Here is an example of the use of simulations in business as a learning device. It suggests to me that this is an important approach to development that relates directly to an integral perspective. The source of this information is:
Reworking Intuition: Business simulations spark rapid workplace renovations
Bruce Bower www.sciencenews.org/articles/20041023/bob8.asp
Peter Senge is reported to have said that 80% of organization change efforts fail to meet their goals and we don’t know why the other 20% succeed. This brief article suggests that we may be closer to an answer for why they succeeded or, at least, it provides encouraging ideas about promoting successful change.
The focus is on the work of Lia DiBello at the Workforce Transformation Research and Innovation in San Diego, CA. She and her staff have put together a two day workshop that in three reported applications have resulted in remarkable turnarounds of companies which were in danger of being closed down due to years of losses.
Using a methodology that involves simulation, staff from each of these companies attended (reluctantly) the first day and simulated the way they were used to doing business. The results were replications of the losses they experienced in their companies. The second day, the staff applied their own knowledge to how to rectify these results in another simulation. Far more positive results were achieved. They then returned to their work at their companies and led the turnarounds, each of which led to profitability.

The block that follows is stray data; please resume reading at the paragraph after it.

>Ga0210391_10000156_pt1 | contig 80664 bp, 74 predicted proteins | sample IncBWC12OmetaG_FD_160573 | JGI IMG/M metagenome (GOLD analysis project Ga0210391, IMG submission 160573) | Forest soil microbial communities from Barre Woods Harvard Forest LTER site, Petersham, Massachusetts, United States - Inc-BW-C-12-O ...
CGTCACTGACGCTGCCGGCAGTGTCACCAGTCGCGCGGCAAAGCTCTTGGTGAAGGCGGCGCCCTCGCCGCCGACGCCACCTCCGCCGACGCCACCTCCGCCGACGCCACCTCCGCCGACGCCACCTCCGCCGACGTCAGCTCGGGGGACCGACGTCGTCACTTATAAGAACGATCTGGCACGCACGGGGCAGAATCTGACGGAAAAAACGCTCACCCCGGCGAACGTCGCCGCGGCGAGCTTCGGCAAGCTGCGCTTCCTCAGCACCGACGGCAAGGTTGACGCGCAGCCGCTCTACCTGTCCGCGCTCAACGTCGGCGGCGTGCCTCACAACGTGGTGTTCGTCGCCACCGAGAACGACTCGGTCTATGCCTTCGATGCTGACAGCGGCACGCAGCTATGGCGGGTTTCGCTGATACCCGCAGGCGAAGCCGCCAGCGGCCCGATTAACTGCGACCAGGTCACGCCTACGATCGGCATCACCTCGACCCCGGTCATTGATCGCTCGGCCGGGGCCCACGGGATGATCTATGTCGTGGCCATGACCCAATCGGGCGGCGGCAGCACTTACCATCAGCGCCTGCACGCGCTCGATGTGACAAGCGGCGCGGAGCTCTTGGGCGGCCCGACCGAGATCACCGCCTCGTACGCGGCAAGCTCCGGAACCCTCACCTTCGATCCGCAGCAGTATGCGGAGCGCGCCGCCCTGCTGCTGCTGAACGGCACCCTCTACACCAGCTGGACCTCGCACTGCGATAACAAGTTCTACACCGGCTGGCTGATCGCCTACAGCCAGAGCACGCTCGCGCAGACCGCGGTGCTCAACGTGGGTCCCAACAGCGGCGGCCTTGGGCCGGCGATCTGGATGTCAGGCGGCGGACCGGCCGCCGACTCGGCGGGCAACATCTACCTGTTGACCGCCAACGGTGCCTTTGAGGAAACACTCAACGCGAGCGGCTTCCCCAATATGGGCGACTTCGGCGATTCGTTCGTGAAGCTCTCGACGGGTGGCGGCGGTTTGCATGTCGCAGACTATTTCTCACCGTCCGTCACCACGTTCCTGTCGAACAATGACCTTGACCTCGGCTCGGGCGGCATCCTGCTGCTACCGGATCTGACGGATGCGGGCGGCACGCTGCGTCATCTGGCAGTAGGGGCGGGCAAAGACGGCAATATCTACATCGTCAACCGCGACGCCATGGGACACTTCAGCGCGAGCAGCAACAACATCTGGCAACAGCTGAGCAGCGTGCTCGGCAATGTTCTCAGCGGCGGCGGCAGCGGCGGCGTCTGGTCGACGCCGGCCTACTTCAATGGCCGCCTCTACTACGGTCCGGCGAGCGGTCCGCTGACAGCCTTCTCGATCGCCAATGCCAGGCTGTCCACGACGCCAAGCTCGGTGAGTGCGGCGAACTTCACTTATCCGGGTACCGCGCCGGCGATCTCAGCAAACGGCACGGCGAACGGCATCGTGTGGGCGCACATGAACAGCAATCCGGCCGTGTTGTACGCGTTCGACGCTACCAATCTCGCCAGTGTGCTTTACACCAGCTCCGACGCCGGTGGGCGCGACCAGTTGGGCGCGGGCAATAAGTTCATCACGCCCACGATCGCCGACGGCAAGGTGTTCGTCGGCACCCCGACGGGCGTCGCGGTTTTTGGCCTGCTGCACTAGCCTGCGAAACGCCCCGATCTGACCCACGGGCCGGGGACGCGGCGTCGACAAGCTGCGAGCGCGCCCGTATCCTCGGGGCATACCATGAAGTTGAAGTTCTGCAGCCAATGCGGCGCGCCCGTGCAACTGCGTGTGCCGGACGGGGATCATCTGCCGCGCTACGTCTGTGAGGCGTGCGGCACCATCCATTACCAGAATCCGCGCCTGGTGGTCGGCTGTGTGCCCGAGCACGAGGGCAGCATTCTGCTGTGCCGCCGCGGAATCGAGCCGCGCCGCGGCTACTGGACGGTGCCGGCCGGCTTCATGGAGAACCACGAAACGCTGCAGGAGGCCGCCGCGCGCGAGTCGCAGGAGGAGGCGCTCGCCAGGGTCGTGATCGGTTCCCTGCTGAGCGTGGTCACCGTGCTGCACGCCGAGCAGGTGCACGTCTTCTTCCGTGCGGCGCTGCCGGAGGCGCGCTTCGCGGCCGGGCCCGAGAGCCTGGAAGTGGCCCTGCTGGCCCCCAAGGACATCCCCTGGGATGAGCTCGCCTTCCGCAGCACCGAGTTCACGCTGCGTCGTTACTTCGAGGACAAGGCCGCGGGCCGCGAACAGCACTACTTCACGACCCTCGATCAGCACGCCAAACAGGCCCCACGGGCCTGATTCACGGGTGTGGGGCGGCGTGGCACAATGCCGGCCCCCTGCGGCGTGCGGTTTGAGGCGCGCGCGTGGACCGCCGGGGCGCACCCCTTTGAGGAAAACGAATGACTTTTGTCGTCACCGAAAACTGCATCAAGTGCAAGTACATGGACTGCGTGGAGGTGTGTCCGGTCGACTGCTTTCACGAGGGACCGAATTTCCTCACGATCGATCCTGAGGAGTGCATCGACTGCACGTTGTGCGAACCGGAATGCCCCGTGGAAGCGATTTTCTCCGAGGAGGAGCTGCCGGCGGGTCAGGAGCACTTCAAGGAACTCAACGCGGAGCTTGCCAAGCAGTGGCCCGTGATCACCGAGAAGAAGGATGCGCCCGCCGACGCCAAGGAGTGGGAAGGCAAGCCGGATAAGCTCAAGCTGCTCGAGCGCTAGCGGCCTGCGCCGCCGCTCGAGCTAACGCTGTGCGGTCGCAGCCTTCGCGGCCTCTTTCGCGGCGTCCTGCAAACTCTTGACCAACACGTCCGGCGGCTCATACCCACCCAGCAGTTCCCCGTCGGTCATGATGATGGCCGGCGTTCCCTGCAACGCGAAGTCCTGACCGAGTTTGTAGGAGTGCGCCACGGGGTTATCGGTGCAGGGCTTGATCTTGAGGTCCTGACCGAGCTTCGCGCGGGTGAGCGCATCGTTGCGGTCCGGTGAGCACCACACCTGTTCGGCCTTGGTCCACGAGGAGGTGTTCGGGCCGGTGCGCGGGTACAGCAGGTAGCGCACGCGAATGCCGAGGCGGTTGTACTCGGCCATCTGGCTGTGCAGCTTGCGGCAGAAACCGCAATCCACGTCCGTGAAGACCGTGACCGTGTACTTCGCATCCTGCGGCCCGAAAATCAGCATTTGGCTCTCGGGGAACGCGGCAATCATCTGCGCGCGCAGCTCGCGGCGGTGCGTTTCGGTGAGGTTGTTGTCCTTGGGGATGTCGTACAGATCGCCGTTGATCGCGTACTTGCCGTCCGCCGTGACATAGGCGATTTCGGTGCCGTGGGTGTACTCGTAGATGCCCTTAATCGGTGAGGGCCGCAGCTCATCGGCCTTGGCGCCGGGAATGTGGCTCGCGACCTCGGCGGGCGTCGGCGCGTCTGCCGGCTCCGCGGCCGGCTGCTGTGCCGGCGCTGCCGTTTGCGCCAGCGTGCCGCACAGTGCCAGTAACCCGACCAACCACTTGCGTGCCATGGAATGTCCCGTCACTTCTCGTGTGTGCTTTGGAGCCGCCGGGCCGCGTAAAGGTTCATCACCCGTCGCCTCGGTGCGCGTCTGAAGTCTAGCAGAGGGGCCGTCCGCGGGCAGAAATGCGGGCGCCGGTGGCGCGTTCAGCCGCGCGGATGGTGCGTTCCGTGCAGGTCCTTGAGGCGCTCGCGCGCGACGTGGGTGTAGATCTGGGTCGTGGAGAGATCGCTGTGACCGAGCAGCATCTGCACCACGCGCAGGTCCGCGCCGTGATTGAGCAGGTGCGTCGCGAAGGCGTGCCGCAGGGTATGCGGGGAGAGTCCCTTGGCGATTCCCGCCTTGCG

The focus of DiBello’s work involves drawing on what people already know and applying this in simulations in order to leverage new behavior. James C. Spohrer, director of IBM Almaden Services Research in San Jose, CA, stated, “Large corporations are increasingly incorporating simulation exercises into the actual work process.”
Lauren Resnick of the University of Pittsburgh stated that “evidence indicates that what a person already knows about a subject or an activity lays a foundation for new learning and achieving expertise in that area, she adds. Data also show that knowledge is best cultivated through active participation in relevant tasks, not through memorization or drills.”
Do you think we are going to see growing evidence that the use of simulations is, indeed, most effective in preparing people to address issues in the future because it scaffolds them into new modes of awareness and learning? DiBello concludes, “The world actually looks different when you learn to think about it in a fundamentally different way.”
This is worth considering when you see and hear all of the focus – and sometimes the hype – about vertical development. If it can work in the world of organizations, it can work on all lines of development.
> Russ Volckmann